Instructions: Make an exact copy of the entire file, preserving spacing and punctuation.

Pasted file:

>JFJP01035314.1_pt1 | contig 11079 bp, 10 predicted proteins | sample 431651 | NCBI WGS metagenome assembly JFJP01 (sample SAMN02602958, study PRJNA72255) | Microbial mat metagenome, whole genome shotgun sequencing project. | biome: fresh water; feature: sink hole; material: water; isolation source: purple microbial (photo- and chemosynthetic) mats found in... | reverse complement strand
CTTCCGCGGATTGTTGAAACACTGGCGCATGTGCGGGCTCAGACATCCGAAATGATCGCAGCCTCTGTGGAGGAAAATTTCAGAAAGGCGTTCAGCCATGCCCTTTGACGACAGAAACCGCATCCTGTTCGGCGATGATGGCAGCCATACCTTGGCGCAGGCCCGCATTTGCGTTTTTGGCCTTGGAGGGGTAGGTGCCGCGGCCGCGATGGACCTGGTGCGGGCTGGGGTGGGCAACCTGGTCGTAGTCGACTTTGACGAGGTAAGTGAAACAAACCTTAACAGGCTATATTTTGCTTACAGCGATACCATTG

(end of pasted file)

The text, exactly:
>JFJP01035314.1_pt1 | contig 11079 bp, 10 predicted proteins | sample 431651 | NCBI WGS metagenome assembly JFJP01 (sample SAMN02602958, study PRJNA72255) | Microbial mat metagenome, whole genome shotgun sequencing project. | biome: fresh water; feature: sink hole; material: water; isolation source: purple microbial (photo- and chemosynthetic) mats found in... | reverse complement strand
CTTCCGCGGATTGTTGAAACACTGGCGCATGTGCGGGCTCAGACATCCGAAATGATCGCAGCCTCTGTGGAGGAAAATTTCAGAAAGGCGTTCAGCCATGCCCTTTGACGACAGAAACCGCATCCTGTTCGGCGATGATGGCAGCCATACCTTGGCGCAGGCCCGCATTTGCGTTTTTGGCCTTGGAGGGGTAGGTGCCGCGGCCGCGATGGACCTGGTGCGGGCTGGGGTGGGCAACCTGGTCGTAGTCGACTTTGACGAGGTAAGTGAAACAAACCTTAACAGGCTATATTTTGCTTACAGCGATACCATTG